I am one of the few people who will openly admit that they require validation.
No, I do not merely “like” being validated, I require it. I need it, and I hate it. I hate the feeling of needing to be accepted by others, especially peers, but I need it- and we all do, believe it or not. We all have that feeling of wanting to be accepted by others, the desire of knowing what we are, who we are- is socially acceptable.
We can pretend to live in a society where we don’t care about the opinions of one another but in reality our society is built in a way in which we not only need the validation from others, but we demand it. Especially someone like me, who is so reliant on communicating with others as a basis for establishing connections, someone like me who tries to get validation out of every social encounter.
What is this so called validation, exactly?
It’s that feeling of being accepted that manifests itself in a variety of ways, which range from agreeing with one another, to “liking” a picture on Facebook, to an invite to get coffee- it’s those subtle positive interactions with one-another that hide the insecurities of not being liked, or not being wanted.
Call it narcissism or vanity, but the feeling of being liked, or accepted is not only calming, it is elating. The importance of being part of something, a group, a community, a family, is instinctual, and without it we feel anxious and lost. Validation reassures you of your identity, when others accept you- you accept yourself and are truly comfortable with who you are. Its quite paradoxical, really- the more others accept you, the more you accept yourself.
If you relate to this, chances are you’re a people-pleaser, like I am. You make decisions based on what you believe will please others, like I do. You bite your tongue and smile when you need to in order to avoid causing commotion but you look back and wish you could have said more, done more- just as I often do.
I’ve always been envious of those who were blunt. Those who could say anything without the fear of being discarded. It seems as though those who don’t have an apparent need for validation are more liberated than ashamed- they don’t need validation from others because they validate themselves. These are the people who aren’t shackled by their self-worth because they aren’t trapped by the confines of the need to be wanted.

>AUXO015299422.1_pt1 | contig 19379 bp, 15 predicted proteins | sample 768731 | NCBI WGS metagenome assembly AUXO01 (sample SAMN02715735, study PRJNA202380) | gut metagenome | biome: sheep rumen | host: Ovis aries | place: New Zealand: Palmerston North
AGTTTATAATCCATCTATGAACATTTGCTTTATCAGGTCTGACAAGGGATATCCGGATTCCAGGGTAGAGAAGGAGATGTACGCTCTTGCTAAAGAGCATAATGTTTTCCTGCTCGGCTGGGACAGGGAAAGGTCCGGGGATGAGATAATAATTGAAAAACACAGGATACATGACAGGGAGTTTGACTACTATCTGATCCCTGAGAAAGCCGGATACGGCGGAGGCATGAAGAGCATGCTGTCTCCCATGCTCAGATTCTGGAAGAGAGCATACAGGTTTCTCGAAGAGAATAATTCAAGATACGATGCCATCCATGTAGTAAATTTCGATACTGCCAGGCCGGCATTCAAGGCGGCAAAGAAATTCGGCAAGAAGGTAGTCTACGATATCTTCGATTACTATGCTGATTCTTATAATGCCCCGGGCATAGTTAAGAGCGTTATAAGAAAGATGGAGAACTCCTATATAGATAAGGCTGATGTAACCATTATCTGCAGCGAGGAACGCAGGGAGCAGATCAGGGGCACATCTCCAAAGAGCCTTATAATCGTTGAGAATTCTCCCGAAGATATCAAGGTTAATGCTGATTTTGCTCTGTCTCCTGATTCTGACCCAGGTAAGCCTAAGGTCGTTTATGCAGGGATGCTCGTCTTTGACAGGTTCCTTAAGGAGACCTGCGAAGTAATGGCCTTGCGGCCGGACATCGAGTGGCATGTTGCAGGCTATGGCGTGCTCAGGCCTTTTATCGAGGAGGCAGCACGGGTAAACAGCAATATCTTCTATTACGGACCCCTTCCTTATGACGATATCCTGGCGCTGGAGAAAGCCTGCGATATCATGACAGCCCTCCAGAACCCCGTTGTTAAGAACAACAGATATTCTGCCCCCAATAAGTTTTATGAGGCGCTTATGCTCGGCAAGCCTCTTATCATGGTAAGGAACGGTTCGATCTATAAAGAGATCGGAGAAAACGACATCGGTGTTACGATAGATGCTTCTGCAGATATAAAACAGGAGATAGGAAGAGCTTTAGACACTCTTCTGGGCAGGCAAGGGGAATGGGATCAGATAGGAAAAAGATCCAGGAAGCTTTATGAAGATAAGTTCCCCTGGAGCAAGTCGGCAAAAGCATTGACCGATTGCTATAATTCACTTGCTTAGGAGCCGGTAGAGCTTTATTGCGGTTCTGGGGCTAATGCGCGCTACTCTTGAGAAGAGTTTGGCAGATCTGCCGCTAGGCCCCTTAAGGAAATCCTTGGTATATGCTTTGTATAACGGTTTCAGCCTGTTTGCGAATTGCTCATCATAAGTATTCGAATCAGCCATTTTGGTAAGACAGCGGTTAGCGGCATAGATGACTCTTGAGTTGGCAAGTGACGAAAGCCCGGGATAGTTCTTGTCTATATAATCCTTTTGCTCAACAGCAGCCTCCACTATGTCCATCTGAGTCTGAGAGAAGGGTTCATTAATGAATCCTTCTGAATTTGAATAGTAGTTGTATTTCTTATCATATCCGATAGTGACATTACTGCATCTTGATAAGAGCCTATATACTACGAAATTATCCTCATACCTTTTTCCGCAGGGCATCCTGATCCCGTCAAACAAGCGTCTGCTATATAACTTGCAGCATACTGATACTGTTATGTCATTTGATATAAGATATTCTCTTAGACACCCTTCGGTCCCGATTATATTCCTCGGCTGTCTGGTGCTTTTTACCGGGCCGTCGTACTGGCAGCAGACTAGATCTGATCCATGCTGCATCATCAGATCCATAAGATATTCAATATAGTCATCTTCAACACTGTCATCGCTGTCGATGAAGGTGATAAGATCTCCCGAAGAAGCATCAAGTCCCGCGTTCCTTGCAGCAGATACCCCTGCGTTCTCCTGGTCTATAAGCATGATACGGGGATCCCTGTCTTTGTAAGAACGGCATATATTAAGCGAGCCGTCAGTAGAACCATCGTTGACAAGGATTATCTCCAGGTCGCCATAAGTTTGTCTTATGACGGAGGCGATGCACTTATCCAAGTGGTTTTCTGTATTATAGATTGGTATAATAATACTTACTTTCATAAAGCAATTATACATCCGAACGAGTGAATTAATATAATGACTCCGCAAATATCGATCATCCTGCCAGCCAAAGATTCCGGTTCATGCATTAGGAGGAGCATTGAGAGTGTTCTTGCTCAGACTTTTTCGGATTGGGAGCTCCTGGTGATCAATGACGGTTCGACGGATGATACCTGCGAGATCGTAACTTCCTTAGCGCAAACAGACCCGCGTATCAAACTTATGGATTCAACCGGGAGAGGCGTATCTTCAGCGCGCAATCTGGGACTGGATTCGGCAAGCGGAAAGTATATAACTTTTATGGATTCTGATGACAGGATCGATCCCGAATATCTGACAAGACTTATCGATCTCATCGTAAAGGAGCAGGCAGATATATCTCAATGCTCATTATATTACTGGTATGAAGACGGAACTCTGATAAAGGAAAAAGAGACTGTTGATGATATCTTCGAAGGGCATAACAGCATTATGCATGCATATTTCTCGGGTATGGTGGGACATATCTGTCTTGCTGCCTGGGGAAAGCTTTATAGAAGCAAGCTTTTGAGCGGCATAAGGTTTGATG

The truth is, we are not entirely to blame for our own desire for self-security. Our society tells tries to get us to believe two quite contradictory statements- the first being that we should seek validation from those around us and secondly, that if we constantly need validation, we are vain and egocentric. This is because the consumer industry preys on our need for validation. This is why we have immaculately photo-shopped models on advertisements and a flourishing cosmetic industry. Why we hear things like “Easy, breezy, beautiful, Covergirl” or “The new perfect one, no one’s perfect until now.” The validation we crave is exploited- being insecure about yourself is a profitable business, and the only way to escape the constant need to be validated is by accepting yourself- coming to terms with what you cannot change, and holding less value in the opinions of others and more value in your own opinion. While so many of us believe that we should stop seeking validation altogether- the need is innate, but instead of looking for validation in others, we should be the ones to validate ourselves.
As human beings, we are always going to have the desire to be liked, and be accepted- but instead of trying to abandon the need for validation- own it. Instead of asking the world to tell you what you’re worth- tell yourself.
I’m writing this merely as a reminder to myself as well as others who relate that self-blame and devaluation is useless. Constant validation is like a temporary high, but self-validation is a feeling much more valuable and inimitable.